I had a nice view from my balcony on Calle E. San Rafael. No sunrises or sunsets, but always something different to look at.
I heard it often and I heard it in English. “Every Day Is The Same”.
Maybe it’s the newest joke or wisecrack.
I even fell for it myself.
My Havana host asked “What do you think of the world today?”
I gave him my two-minute simplified rant in basic English, then asked him the same question.
With a wry smile he said “It doesn’t matter. In Cuba, every day is the same.”
Then I started hearing it on the street.
Maybe it’s the truth.
I observed a lot of construction in Old Havana. I’m not certain what they were doing. Perhaps they were preparing to bury water or power lines. I did notice that a lot of the work was being done by hand. I also noticed some of the workers wearing hard hats, causing me to believe that a foreign company was involved. The usual ratio of those working to those standing around seems to prevail, even in Cuba.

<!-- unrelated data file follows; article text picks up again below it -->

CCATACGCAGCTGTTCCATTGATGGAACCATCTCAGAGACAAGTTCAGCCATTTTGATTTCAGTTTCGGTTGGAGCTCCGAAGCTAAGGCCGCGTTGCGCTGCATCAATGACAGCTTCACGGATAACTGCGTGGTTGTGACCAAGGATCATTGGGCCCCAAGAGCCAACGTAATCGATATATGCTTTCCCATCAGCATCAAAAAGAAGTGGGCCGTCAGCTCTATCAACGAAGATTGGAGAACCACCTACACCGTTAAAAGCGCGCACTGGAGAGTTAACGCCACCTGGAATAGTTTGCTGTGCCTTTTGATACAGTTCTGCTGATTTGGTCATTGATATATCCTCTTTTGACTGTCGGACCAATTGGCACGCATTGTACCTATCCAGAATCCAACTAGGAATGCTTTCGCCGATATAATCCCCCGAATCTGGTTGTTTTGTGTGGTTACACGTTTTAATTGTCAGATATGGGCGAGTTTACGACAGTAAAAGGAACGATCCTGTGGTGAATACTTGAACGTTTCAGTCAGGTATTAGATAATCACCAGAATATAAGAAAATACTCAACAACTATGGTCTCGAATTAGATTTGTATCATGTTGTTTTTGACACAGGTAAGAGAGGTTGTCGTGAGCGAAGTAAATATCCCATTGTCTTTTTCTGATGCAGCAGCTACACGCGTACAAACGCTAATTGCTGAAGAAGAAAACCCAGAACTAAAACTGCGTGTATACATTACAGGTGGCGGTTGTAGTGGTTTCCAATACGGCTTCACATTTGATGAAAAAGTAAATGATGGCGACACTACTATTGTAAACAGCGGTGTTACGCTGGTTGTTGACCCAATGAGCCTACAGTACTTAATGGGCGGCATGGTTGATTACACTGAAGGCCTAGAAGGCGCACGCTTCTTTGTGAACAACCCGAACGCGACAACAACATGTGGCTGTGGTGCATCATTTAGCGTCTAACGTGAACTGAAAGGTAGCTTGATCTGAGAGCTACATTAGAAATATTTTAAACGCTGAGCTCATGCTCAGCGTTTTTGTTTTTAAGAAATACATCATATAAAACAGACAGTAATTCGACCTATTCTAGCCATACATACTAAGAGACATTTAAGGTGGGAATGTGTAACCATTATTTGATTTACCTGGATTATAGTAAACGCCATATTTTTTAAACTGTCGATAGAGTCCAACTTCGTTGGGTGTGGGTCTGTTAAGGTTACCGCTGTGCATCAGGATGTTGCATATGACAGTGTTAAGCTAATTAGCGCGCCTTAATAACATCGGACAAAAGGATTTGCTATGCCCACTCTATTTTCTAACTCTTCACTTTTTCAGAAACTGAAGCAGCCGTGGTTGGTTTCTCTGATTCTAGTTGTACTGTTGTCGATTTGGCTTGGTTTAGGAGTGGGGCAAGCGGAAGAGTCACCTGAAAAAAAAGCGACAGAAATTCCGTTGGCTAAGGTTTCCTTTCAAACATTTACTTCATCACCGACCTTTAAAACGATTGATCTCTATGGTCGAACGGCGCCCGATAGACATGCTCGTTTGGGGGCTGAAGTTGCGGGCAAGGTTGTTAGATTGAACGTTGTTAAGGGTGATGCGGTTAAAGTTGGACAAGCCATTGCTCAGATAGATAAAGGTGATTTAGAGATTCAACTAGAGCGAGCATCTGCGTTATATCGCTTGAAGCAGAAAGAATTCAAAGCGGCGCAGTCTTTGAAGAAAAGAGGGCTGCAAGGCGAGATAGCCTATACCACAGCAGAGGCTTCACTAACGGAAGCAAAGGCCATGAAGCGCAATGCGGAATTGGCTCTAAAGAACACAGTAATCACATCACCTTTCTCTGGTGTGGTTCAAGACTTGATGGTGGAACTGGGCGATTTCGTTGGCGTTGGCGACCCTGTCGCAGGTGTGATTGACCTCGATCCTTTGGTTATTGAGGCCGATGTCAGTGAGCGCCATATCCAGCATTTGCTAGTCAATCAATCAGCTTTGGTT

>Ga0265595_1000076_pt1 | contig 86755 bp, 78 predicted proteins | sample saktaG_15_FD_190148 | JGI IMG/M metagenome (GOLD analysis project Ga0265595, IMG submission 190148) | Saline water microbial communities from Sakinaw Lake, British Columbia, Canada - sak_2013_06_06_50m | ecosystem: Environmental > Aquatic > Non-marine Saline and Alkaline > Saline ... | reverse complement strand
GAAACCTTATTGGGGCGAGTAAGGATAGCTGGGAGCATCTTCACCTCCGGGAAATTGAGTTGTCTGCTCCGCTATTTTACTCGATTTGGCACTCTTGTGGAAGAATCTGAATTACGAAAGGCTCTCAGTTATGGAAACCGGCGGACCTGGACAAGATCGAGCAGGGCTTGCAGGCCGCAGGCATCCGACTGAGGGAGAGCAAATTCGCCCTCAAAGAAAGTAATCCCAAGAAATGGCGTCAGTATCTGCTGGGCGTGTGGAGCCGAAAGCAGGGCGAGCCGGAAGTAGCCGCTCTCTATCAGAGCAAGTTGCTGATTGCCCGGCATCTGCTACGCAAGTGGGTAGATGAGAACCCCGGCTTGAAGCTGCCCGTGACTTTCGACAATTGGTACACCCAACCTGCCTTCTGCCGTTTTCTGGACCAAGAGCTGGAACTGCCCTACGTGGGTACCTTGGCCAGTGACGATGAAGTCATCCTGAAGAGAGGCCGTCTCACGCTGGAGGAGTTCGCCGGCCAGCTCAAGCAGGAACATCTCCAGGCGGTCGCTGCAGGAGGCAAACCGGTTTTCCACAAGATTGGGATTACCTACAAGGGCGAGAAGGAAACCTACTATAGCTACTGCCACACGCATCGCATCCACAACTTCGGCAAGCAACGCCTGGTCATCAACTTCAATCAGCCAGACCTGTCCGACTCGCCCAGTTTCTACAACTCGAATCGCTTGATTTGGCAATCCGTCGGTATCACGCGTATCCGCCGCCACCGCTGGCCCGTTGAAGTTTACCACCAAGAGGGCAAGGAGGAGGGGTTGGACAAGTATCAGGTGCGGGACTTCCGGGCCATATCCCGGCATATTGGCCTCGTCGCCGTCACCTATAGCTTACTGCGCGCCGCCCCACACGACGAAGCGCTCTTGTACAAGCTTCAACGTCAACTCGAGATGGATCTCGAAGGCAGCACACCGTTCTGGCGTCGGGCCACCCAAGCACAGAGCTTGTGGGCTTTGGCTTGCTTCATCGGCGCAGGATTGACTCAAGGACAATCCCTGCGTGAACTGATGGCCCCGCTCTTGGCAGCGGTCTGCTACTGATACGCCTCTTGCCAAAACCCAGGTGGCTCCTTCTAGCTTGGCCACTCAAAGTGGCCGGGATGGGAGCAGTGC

We were fortunate enough to get some heavy surf along the Malecon in Havana. I wanted a different point of view so I put my camera on a small table-top tripod and placed it on the ground. I would take three quick shots, pick up my camera and back away a few feet to avoid the spray. I had the wave timing figured out (I thought).
Yes, I got wet on this one.
It’s not difficult to find the bakery. The ovens baking the fresh bread every morning send the delightful aroma drifting through the streets of Trinidad. Some people show up to make their purchases and others will wait for one the bread men to load his bicycle and make a delivery.
Unfortunately, the aroma is the best part of this government bread. The crust is very hard and thick and the inside lacks any substantial texture or taste.